11 June, 1568. Paris. Italian.
Vat. Arch.
Misc. Arm. i.
vol. 108.
Pt. ii. f. 52d.
Borgh. I.
vol. 606.
ff. 417–18.
Corsini Palace,
33. E. 3.
f. 149.
535. [John Baptista Castagna,] Archbishop of Rossano, Nuncio in Spain to [Michael Bonelli,] Cardinal Alessandrino.
“I wrote you some time ago of what befell the English ambassador here, and how that on that account his Majesty had despatched a courier post-haste to communicate the matter to the Queen of England. The said courier has now returned with the answer, and the ambassador there writes that at the outset in the first conference the Queen evinced a little resentment, saying that his Catholic Majesty might have behaved with a little more courtesy and respect, and not have banished her ambassador from the court so suddenly and without a hearing, which was derogatory to her honour, and so forth; and that as to his recall, which the King demanded of her, she was minded before complying to hear what her ambassador himself had to say in his defence, trusting that the King would take it in good part that she should keep, as the saying goes, another ear for her ambassador; and so ended the first pourparler. Afterwards, having thought better of it, she replied in a rambling fashion that she had sent this man, deeming that he would show himself wise and well behaved, and acceptable to his Catholic Majesty, with instructions never by word or deed to give his Majesty or his people any annoyance; but as he had not proved the success that she had anticipated, she would send another, who, she believed, would be more prudent and acceptable, whereby it is manifest that she has borne this affair more patiently than was supposed.
“I understand that she has made an edict that no one in her ports or other places in the kingdom afford aid, countenance or shelter to any of the insurgents of Flanders in some such terms as these: ‘insurgents, rebels and heretics against their King, under pain,’ &c.
“The King will forthwith send another ambassador to England, and I will take care that he carry with him the best possible instructions in favour of the Archbishop of Armagh and Father David [Wolf, S.J.]. The ambassador that is there now, who is a canon of Toledo, will go, by what I understand for certain, to Venice with the style of ambassador, albeit methinks the Signory do not press the matter at present; rather I understand that the Venetian ambassador here has no speech of the King thereof.”
14 June, 1568. Madrid. Italian. Copies.
Vat. Lib.
Urb. Lat.
1040. f. 539.
536. News Letter.
“They write from London that the Queen of Scotland was still a prisoner in a castle on the Border, that the Queen of England shewed her much favour, but nevertheless would not suffer a soul to speak to her; that there were three persons at the English Court who craved for the said Queen passage for France, but could not get it; and that the King of France had sent to the Queen of Scotland M. de Montmorin (fn. 4) , nephew of Marshal de Bourdillon, but he had not as yet been able to have speech of her.”
21 June, 1568. Brussels. Italian. Copy.
Vat. Arch.
Nunt. di
Spagna, vol. iv.
ff. 1d–2d.
Borgh. I.
vol. 606.
ff. 425d–427d.
537. [John Baptista Castagna, Archbishop of Rossano,] Nuncio in Spain to Philip II, King of Spain.
“I have received some letters from the Nuncio of his Holiness resident in France, whereby I am apprised that the Queen of Scotland being in the hands of the Queen of England, and being desirous to cross to France, has not been permitted to do so. The said nuncio, who is a very worthy prelate, zealous for the Catholic religion, deems that it would be very meet that the said Queen of Scotland should quit England, because, if she remain there, he thinks it probable that Scotland will never return to religion, the more so that it may be supposed that the Queen of England will leave no means untried, and easily effect her purpose, to bring her over to her own unbelief; whereas, if she went to France, it might be hoped that one day with French aid she might return to her kingdom, having remained steadfastly Catholic all the while; and so it might be that the kingdom would likewise return to the Catholic faith.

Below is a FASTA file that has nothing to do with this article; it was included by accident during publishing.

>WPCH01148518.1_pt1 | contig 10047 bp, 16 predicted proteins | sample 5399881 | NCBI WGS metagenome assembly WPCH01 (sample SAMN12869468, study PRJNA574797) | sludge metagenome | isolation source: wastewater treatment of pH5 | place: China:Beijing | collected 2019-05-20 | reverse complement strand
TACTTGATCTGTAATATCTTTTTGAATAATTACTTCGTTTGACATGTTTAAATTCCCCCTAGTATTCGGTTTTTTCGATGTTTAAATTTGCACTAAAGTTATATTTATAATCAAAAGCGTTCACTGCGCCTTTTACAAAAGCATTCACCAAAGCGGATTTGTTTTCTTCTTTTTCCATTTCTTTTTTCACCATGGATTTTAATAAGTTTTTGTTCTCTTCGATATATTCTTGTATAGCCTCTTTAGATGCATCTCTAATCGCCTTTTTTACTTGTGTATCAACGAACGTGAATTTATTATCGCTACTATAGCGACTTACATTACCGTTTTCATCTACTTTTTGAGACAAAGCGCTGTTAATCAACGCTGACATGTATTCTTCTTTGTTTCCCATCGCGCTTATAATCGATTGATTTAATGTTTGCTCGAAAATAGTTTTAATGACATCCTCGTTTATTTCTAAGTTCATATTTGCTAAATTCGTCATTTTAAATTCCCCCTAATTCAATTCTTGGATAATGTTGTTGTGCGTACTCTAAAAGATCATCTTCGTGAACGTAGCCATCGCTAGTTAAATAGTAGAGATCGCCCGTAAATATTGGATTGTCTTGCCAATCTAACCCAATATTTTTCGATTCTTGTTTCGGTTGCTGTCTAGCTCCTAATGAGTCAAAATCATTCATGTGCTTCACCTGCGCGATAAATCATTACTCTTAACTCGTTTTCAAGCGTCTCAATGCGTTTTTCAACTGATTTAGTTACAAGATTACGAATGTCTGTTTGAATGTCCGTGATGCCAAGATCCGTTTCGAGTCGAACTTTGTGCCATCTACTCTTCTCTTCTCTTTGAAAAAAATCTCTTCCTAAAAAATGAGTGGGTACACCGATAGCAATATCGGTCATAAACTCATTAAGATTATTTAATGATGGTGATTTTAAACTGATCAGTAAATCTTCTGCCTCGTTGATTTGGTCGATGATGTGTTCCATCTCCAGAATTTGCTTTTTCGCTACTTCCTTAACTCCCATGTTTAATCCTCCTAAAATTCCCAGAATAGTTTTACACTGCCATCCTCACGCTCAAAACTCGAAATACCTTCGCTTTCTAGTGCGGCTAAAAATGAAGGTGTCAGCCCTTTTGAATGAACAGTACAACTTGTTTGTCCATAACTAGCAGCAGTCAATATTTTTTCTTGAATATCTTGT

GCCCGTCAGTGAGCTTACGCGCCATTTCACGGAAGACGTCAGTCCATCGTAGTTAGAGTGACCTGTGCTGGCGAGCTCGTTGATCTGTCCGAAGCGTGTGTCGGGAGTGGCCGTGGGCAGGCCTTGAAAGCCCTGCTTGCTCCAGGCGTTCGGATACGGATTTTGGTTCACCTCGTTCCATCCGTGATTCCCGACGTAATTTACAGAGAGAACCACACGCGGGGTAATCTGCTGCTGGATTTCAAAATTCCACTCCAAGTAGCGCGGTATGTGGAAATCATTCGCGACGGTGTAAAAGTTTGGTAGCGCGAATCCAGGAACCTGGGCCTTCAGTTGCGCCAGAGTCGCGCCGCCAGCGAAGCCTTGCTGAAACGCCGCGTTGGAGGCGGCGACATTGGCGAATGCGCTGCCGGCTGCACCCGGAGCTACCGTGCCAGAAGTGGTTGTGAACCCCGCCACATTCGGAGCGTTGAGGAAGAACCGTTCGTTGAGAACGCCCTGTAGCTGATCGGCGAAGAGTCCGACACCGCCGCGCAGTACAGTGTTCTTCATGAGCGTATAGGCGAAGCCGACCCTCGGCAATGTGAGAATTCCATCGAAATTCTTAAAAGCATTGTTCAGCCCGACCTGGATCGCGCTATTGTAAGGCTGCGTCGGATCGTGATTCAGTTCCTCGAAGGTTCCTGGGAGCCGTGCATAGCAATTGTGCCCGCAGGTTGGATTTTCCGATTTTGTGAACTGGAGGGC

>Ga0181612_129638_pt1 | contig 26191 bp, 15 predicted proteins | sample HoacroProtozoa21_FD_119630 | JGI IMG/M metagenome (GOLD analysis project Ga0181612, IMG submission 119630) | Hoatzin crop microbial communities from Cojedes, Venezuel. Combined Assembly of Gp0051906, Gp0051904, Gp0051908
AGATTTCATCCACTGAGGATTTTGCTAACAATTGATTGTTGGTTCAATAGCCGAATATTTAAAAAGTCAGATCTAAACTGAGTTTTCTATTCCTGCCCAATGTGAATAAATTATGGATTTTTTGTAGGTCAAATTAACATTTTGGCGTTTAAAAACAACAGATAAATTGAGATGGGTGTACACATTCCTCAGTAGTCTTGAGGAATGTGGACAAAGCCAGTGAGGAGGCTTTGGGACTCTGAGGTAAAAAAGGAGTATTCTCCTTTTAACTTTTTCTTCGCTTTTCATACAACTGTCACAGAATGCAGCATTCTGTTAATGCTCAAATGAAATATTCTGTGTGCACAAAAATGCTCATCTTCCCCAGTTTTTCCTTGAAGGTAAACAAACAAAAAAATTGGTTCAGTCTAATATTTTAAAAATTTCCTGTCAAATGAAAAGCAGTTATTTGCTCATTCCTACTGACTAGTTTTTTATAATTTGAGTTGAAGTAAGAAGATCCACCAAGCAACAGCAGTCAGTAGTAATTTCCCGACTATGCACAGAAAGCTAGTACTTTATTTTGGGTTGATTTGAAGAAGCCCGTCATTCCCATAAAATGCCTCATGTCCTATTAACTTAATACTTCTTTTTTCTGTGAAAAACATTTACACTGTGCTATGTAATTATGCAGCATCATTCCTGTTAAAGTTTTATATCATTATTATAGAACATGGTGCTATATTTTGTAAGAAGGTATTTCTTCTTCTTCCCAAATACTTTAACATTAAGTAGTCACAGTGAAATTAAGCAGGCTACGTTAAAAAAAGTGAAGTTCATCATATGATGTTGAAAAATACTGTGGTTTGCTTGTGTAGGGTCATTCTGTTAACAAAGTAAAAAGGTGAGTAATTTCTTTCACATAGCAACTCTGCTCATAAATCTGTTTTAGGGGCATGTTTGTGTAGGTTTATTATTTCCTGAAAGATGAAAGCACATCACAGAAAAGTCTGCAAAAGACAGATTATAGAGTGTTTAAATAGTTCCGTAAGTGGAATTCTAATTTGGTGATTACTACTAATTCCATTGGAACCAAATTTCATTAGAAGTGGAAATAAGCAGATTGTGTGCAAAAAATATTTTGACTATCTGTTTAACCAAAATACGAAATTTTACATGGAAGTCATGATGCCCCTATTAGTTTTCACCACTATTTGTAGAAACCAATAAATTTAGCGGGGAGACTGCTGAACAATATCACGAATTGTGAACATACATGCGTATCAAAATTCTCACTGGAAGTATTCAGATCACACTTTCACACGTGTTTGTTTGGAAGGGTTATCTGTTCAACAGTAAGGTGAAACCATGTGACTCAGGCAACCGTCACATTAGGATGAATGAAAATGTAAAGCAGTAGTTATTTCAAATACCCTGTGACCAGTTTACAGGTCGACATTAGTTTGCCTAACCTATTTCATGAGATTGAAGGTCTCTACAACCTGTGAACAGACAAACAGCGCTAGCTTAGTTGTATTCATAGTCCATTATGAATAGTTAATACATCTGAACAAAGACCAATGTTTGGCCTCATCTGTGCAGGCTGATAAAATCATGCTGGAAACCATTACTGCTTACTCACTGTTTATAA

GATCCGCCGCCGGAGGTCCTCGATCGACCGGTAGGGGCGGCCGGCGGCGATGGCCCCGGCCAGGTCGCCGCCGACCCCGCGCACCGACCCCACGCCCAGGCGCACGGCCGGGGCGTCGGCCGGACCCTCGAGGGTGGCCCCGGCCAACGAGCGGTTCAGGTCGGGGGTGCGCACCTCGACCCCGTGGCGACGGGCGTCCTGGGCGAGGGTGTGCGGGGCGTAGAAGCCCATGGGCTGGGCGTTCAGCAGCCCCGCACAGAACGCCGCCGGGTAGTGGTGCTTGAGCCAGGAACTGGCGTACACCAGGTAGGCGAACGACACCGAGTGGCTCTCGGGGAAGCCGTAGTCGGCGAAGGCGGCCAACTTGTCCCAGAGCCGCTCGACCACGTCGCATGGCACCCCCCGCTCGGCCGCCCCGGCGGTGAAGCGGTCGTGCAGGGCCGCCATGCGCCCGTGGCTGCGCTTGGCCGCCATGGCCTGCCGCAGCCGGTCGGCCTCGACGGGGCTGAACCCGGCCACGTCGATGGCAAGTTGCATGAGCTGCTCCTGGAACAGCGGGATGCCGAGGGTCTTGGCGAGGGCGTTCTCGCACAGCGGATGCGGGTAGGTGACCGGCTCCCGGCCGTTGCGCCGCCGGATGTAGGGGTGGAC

“This the said nuncio deems so true, and a matter of such importance to religion, that he exhorts me most urgently in several letters to do my office with your Catholic Majesty, as that Prince who is held to be the sole mean betwixt us and the Queen of England, and most zealous for the maintenance of the Christian religion in all the realms that are called Christian, that you may be pleased to do your every endeavour with that Queen, even by missives sent post-haste by courier, to induce her to promise that the Queen of Scotland shall go to France.
“To encourage me to do this office with your Majesty the said nuncio informs me that he has apprised the Pope of all that he writes to me, and doubts not that the Pope will give me a commission accordingly. I, on the one hand, recognize that it would behove me to await his Holiness' said commission, and on the other hand I see that your Majesty is on the point of sending in the course of two or three days your new ambassador to England; and I am already very sure of the Pope's mind, which is, that one should ever ponder, propose and recommend whatever operations your Majesty shall yourself deem conducive to the public weal, and especially to the maintenance of the Catholic religion; wherefore, not to let slip this good opportunity, I have resolved on a middle course, to wit, to lay all this that I have said before your Majesty, that, as your great sagacity may dictate, you may either give some commission to your ambassador that is now about to depart, or adopt some other expedient that may commend itself to your royal mind, or—to leave the whole matter to your discretion—may, in short, adopt in regard thereto some resolution that you deem more expedient for the holy Catholic faith and the service of God and your Majesty.